Deb Hardy is hesitant about the price tag as were several members of council at last Monday’s meeting.

“Sounds like a huge undertaking, both in looking for the location and in finding the funding. As a taxpayer who likely would not use the centre, I’m a bit worried about the price tag. But at the same time, I realize it’s a need and will not be any cheaper in years to come.”

Dawn Docker cuts right to the chase.

“Remove the items that are available at the Senior Centre or the Thornton Arena and build the Aquatic Centre, no need for duplicates.”

Susan Gerry responds to the above with the following.

“True, but to have these amenities in one place will ensure everyone in the family can have a fun day. Maybe we can eliminate some of the indoor sports since the Thornton center has a gym.
“Let’s hope they have a bus stop there too.”

Leith Coghlin says it’s simply a case of addressing a problem that doesn’t exist.

“There is a litany of examples in this province over the past decade of dozens of municipalities that embarked on aquatic/rec centres that were poorly thought through and then development went completely awry. “Smarter municipalities often rely on developers to contribute with cash, lands in kind, or services-in-kind like them building it. In almost all instances where collaboration of that sort occurs, all dropped incorporating a pool for the hundreds of thousands in annual maintenance costs…, most in the form of insane liability insurance. “St. Thomas has already spent an absurd sum back 4 years ago on ‘fields’ for games. In a fiscal crisis and the pandemic showing no signs of abating, this should be the lowest item on the city’s to-do list.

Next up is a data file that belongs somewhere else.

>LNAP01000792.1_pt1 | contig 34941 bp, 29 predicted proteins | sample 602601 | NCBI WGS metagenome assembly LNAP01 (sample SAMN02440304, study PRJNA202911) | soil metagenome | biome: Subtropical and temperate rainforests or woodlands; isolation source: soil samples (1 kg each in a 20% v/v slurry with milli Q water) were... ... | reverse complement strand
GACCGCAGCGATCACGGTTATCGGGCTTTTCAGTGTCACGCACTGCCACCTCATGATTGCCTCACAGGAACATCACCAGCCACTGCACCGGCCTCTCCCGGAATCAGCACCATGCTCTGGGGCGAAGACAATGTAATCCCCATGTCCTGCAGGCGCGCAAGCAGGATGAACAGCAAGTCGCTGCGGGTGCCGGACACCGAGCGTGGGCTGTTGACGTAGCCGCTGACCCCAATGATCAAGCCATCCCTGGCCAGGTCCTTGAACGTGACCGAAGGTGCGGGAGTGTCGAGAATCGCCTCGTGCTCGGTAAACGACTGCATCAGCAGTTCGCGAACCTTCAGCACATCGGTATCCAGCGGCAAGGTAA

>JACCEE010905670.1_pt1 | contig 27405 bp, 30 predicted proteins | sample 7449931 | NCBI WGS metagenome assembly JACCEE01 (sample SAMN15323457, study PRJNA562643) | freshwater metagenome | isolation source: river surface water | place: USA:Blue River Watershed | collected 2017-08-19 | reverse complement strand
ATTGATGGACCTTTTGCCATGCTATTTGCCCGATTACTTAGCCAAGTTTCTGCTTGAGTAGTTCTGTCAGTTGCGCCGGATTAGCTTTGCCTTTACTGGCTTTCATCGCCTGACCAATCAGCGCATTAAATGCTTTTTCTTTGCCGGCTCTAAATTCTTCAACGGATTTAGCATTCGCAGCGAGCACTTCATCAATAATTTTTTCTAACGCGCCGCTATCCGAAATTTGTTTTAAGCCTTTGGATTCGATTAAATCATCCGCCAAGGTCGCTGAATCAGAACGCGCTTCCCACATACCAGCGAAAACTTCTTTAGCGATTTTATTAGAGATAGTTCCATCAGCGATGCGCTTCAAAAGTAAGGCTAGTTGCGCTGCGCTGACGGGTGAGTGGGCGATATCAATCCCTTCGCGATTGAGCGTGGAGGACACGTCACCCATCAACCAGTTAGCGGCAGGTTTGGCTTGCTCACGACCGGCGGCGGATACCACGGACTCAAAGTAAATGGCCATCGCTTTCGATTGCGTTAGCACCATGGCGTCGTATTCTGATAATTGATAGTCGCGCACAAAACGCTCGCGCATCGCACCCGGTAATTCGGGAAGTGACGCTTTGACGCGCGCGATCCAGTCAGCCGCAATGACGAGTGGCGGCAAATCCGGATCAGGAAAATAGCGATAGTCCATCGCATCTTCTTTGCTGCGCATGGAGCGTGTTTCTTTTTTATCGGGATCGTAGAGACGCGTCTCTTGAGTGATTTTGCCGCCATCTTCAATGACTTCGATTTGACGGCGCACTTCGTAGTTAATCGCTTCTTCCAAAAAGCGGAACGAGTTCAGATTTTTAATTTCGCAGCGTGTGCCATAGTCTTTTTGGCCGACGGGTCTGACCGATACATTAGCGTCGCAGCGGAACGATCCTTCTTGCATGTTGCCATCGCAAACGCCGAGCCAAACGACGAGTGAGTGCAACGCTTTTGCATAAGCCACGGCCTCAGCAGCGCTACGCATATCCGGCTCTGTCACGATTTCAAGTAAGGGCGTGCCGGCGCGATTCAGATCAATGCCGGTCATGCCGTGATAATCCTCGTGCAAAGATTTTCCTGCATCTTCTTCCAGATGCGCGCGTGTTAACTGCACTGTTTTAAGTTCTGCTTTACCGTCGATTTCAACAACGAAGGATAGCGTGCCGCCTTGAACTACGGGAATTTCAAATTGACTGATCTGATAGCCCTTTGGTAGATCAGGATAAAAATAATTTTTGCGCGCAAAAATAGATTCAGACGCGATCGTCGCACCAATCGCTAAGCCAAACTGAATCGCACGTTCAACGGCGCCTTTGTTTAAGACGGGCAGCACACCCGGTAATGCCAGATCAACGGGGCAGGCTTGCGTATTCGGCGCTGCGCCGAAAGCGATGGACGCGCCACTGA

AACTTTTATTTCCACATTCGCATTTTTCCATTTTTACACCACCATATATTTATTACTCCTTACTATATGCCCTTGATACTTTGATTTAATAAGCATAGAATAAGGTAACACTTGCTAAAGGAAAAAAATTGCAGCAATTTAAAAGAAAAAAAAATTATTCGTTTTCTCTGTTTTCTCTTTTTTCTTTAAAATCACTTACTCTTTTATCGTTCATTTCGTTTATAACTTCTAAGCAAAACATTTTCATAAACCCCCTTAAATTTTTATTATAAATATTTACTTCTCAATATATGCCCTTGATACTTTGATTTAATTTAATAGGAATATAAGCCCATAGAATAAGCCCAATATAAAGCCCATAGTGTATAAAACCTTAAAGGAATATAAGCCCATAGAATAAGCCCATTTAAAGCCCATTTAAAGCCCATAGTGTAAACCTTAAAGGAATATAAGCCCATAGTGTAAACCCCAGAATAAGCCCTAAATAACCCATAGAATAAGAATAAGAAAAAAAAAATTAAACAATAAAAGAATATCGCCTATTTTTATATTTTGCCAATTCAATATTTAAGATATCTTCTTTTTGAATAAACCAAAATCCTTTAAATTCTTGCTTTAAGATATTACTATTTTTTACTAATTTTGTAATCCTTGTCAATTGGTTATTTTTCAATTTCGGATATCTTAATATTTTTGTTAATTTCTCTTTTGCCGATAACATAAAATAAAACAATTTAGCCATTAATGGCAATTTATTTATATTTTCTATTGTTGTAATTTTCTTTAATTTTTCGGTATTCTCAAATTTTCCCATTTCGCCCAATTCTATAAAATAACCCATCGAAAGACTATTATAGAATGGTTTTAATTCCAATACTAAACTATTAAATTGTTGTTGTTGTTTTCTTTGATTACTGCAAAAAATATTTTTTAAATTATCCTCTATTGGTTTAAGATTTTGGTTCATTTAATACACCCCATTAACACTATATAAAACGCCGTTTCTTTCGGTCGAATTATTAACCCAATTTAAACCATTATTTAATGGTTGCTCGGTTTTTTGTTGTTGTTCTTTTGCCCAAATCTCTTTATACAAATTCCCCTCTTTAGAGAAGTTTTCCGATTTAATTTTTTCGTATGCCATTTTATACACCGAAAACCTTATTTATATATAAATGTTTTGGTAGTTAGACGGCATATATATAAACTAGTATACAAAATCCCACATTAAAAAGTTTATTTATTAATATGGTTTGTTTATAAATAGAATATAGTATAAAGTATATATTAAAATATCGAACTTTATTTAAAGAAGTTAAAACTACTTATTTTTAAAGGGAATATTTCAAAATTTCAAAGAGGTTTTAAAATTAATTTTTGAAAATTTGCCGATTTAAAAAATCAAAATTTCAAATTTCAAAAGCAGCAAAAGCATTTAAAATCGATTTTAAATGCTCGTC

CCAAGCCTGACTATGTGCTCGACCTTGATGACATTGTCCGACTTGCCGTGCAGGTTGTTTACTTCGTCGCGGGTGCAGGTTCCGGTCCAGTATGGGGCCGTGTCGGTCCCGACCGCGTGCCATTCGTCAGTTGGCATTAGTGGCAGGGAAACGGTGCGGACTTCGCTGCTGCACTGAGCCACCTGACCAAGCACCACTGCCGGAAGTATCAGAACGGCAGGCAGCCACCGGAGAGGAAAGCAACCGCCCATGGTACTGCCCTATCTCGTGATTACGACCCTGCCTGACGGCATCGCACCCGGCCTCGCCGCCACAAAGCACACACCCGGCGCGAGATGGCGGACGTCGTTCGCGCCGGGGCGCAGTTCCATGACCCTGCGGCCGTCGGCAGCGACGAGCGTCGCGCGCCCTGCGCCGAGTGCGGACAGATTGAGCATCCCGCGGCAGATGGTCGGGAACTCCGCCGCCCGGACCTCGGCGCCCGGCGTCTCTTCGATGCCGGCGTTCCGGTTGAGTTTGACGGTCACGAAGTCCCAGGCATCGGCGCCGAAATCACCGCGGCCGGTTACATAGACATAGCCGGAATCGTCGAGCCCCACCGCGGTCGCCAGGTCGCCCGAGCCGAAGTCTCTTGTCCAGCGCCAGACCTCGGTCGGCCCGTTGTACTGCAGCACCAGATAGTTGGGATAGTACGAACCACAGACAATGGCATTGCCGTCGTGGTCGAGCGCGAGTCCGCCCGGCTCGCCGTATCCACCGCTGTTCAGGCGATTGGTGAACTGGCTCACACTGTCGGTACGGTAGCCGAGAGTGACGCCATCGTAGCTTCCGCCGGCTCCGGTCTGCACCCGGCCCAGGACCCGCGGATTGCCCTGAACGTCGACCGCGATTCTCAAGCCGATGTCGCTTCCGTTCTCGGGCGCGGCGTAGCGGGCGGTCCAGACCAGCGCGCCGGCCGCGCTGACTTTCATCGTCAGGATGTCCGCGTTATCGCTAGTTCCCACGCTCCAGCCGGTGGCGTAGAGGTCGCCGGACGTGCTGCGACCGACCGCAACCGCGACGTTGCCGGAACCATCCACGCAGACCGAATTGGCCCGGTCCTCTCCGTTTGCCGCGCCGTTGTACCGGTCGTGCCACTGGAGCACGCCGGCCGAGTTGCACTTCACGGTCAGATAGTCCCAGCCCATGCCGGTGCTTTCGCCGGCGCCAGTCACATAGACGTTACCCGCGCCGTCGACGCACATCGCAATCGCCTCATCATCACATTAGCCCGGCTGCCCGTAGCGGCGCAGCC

“Want a pool? You have three choices in St. T: the Jaycee Pool, the YMCA, or the outdoor at Dalewood Conservation Area.
“Need a gym? Thornton or rent one from the four high schools in town for a pittance.
“This is a proposal to solve a problem that does not exist.”

And a couple of out-of-town readers checked in with local experiences, starting with Linda Whetham

“Woodstock has done a wonderful job with their parks, arenas, pools, and seniors centre, and hospital, However, you can go sulk in one of the nice parks as the taxes are quite high here.”

Ellen Smith checks in from the Cambridge area.

“We tried all this with Craig (former mayor Doug Craig who served from 2000 to 2018) – got nowhere.
“Bunch of useless on council. Sportsplex should have already been in, using it, on Hespeler Rd. – Central to Cambridge, with support from businesses, but was a waste of energy & time from us trying to get it done.
“Our city is shameful when it comes to a sports complex. Thought the new mayor had more sense – but not. Just a bunch of want-to-be’s.
“Could have been all paid for by now & well-used & proud of.
“Shameful!!”

And Robin emailed us with this food for thought.

“The per cent of people not using available pools in the city is due to cost of memberships or single-use entry. People are basically saying they would use a lap pool if it was free to use – which I doubt is how such a facility would be run.”

Questions and comments may be emailed to City Scope

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And a reminder, I can be heard weekday afternoons as news anchor and reporter on 94.1 myFM in St. Thomas. As always, your comments and input are appreciated.